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This Man Recovered More than 60 Dead Whales in the Philippines in the Last 10 Years

And the problem is more alarming than it seems.
IMAGE Darrel Blatchley
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American marine biologist Darrel Blatchley has spent the last 10 years pulling trash out of dead whales' carcasses in the Philippines. “I have recovered 64 whales in the Philippines in the last 10 years. Fifty-eight died due to humans. Forty-eight due to plastic,” said Blatchley. "Of 64 whales and dolphins, 58 died due to humans. That would be fishing nets, dynamite fishing, and plastic ingestion. Forty-eight of the 58 died due to plastic ingestion. Four were pregnant."

Photo by Darrel Blatchley.
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The increasing frequency of beached whales in the Philippines is a cause for alarm, especially considering that the majority of these deaths are caused by plastic. Sadly, most of his recoveries never made it to national news. This week, another dead whale fresh off the coast of Davao became part of that statistic. According to Blatchley, it is the fourth pygmy sperm whale he has recovered in Davao Gulf this year.

Based on the results of the necropsy done on the whale, Blatchley suspects that the whale died of internal damage caused by an earthquake, dynamite fishing, or ship sonar. Although no plastic was found in its stomach, the foam on the whale’s blowhole and in its lungs indicated that it drowned and suffered severe exhaustion and stress. Fishing activities are often blamed for disrupting and damaging marine life, and the pygmy sperm whale is just one possible victim.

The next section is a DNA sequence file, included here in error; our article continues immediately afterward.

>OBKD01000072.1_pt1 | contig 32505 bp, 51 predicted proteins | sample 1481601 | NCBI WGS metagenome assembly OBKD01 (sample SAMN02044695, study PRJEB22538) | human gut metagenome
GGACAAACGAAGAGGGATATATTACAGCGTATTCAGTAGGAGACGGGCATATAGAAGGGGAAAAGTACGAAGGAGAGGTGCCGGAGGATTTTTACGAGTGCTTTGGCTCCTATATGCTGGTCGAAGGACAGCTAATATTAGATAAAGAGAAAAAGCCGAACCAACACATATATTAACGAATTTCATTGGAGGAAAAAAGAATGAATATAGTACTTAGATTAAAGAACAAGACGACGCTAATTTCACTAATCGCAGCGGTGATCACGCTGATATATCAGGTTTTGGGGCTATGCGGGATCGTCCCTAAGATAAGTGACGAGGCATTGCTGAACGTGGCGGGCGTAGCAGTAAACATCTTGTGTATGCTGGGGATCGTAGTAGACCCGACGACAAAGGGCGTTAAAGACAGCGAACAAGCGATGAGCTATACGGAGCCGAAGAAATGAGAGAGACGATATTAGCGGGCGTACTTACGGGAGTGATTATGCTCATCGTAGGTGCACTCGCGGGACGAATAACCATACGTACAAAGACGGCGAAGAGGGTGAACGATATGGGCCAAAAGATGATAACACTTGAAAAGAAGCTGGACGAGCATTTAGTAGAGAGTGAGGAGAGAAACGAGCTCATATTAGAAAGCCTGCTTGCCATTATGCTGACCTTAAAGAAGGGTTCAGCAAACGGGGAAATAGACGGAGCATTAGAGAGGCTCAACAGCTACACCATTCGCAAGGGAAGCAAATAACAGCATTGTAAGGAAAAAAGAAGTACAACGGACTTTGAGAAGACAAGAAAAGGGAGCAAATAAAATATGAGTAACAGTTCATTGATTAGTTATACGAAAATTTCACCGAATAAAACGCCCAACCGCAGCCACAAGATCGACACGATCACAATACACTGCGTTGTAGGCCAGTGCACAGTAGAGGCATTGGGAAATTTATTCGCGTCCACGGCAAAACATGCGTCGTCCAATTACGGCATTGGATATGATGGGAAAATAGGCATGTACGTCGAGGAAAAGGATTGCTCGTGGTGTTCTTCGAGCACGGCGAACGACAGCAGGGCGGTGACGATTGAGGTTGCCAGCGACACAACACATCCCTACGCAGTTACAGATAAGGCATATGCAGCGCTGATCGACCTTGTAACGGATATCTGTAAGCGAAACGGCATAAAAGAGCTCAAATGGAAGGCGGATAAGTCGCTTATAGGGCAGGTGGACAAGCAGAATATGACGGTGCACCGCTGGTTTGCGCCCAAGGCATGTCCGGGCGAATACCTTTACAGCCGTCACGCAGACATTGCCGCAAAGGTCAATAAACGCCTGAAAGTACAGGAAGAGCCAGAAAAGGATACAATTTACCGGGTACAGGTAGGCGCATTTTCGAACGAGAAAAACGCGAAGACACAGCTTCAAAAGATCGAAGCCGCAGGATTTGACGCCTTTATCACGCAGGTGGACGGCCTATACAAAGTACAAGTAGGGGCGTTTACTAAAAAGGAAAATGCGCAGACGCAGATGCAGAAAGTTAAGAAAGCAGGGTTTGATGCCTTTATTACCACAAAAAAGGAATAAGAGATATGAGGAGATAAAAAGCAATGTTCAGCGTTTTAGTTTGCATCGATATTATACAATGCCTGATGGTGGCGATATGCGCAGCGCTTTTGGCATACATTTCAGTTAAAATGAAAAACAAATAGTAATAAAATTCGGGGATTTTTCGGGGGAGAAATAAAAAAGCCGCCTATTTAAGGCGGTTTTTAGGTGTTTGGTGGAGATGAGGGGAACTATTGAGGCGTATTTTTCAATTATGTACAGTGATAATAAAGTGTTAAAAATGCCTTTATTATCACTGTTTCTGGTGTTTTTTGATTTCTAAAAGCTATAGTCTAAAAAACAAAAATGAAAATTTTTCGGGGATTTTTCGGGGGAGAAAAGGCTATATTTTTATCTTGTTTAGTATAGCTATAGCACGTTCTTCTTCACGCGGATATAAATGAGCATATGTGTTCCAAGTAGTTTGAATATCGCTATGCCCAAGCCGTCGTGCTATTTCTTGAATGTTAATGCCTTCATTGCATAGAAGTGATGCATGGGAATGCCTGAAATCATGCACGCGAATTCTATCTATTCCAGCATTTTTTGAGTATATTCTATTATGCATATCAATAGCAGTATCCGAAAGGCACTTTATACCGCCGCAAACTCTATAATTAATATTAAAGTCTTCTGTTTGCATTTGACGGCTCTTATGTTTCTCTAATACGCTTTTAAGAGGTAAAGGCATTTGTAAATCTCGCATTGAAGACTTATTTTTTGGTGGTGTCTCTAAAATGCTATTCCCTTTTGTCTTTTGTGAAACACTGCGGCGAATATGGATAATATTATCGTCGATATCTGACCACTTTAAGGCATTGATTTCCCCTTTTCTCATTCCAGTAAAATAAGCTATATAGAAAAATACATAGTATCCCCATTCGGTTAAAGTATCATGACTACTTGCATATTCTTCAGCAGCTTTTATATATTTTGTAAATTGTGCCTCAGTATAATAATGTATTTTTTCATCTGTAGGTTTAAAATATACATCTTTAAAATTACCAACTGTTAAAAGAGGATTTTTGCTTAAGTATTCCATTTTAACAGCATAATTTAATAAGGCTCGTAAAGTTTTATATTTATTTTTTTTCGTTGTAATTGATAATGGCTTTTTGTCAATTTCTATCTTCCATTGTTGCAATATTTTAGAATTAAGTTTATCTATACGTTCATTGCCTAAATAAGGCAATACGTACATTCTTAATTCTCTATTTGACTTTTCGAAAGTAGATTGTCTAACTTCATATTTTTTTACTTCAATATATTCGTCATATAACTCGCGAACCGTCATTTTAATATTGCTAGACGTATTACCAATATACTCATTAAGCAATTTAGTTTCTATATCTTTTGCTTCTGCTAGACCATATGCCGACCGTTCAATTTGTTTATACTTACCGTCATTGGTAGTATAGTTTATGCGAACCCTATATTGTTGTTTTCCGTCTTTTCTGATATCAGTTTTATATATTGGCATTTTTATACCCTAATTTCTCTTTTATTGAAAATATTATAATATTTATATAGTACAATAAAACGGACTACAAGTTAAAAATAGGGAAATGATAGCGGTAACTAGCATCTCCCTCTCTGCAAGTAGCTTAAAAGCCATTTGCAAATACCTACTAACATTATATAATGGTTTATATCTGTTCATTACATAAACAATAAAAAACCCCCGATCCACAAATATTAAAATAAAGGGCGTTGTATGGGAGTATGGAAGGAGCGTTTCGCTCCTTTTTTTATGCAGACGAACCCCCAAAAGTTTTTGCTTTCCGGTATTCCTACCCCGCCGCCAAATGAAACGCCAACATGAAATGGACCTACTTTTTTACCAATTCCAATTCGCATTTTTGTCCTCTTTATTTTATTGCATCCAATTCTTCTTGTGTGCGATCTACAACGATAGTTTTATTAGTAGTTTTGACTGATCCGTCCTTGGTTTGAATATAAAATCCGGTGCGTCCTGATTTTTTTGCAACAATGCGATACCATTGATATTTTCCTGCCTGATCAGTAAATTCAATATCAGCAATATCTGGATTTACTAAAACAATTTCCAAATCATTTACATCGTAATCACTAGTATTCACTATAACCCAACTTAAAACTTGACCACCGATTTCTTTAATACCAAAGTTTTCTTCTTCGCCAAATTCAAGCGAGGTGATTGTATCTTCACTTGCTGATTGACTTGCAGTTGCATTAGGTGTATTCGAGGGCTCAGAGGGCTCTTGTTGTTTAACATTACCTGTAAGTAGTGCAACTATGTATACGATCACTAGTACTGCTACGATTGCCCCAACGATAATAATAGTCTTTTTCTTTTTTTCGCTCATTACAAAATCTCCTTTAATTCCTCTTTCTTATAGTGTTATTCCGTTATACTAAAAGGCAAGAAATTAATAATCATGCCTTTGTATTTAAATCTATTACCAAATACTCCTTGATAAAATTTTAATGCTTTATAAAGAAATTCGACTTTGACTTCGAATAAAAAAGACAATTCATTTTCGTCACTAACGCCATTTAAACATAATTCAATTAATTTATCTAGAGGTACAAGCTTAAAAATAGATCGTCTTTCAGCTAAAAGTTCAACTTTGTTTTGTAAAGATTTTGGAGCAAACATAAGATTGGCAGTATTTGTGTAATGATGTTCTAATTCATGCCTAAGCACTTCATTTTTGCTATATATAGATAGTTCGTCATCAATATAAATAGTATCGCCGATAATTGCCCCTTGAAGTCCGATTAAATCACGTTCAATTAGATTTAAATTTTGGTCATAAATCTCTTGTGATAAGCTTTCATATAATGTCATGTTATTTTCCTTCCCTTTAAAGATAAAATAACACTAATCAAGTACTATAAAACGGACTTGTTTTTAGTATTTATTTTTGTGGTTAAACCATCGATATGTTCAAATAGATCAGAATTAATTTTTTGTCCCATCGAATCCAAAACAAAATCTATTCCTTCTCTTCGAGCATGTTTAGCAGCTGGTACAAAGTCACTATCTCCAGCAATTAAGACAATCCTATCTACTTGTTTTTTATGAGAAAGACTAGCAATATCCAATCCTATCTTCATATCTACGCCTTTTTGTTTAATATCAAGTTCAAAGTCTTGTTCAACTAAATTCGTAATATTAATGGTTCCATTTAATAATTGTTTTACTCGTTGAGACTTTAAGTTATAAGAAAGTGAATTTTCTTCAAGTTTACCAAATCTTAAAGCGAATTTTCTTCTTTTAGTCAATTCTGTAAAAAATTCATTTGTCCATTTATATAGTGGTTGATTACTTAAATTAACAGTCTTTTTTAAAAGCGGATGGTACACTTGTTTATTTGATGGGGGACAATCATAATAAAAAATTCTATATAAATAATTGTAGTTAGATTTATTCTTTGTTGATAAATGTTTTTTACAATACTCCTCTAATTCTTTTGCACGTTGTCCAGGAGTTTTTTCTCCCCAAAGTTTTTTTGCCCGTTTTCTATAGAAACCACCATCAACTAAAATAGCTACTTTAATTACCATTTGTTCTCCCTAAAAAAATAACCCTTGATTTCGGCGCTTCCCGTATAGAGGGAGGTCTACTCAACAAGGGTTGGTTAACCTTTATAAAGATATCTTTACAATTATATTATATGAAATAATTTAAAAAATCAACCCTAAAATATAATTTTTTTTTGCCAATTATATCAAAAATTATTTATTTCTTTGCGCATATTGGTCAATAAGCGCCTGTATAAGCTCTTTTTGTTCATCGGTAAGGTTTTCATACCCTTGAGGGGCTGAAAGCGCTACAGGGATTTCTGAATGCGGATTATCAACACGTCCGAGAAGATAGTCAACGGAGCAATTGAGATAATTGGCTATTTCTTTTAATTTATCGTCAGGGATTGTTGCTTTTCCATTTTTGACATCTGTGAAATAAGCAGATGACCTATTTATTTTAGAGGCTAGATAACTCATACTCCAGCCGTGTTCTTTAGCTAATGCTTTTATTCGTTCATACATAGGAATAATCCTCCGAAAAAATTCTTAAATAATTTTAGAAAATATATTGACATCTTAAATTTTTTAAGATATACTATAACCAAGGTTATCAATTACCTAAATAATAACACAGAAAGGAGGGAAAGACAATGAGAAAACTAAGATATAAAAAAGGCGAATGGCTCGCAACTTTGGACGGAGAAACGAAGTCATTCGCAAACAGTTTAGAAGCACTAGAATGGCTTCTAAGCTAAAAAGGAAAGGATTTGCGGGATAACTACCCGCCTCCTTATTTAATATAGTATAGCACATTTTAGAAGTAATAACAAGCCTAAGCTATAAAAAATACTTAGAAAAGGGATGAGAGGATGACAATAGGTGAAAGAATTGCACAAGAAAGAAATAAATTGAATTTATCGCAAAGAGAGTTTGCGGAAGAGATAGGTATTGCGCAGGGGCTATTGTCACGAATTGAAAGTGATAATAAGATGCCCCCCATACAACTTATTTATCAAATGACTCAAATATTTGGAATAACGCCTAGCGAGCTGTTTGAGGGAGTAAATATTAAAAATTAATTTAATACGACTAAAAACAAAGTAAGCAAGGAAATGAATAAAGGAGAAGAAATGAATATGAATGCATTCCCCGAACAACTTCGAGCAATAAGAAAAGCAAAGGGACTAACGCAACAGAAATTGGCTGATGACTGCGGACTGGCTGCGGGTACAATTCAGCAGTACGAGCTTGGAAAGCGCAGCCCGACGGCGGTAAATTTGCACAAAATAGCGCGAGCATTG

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Plastic pollution is the leading threat to marine life.

The Philippines has one of the longest coastlines in the world, and is also one of the leading ocean polluters in the world after China and Indonesia. The 64 dead whales he has recovered in the last 10 years all came from Davao Gulf, and represent a tiny fraction of the massive impact that the country has on the world’s marine life. Blatchley is one of a handful of marine biologists actively trying to educate people about the dangers of plastic pollution in our oceans. “That is just a very high figure, and it’s really because of the lack of education and discipline of people,” said Blatchley.

Photo by Darrel Blatchley.
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In 2012, Blatchley decided to put up D' Bone Collector Museum in Davao City. It has over 6,500 specimens in its collection. “I collect assemble and display the animals at the museum but also help educate the public on the importance of environmental education and protection,” he said. One of the things that pushed him to establish the museum was the limited collection of animal bones in many of the Philippines' natural history museums, so he decided to share his bone collection with the public through his own museum.

UNESCO awarded Blatchley's museum with first prize recognition.

This year, the United Nations Educational, Scientific and Cultural Organization (UNESCO) launched the Plastic Initiative Award, a campaign that recognizes a project or organization that promotes plastic environmental education awareness. Only two entries were selected. Blatchley’s D' Bone Collector Museum, the Philippines’ entry to the competition, won first prize among hundreds of entries from Asia. The other winner was a plastic ban advocacy from Bhutan, which won second place.

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“The Philippines is such an amazing country. But if we really want to change, it should start with every individual,” said Blatchley. “The nation should start to place its pride in discipline and cleanliness. Everything starts with discipline, but sadly, there are many undisciplined people who do not care about the environment.”

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Mario Alvaro Limos
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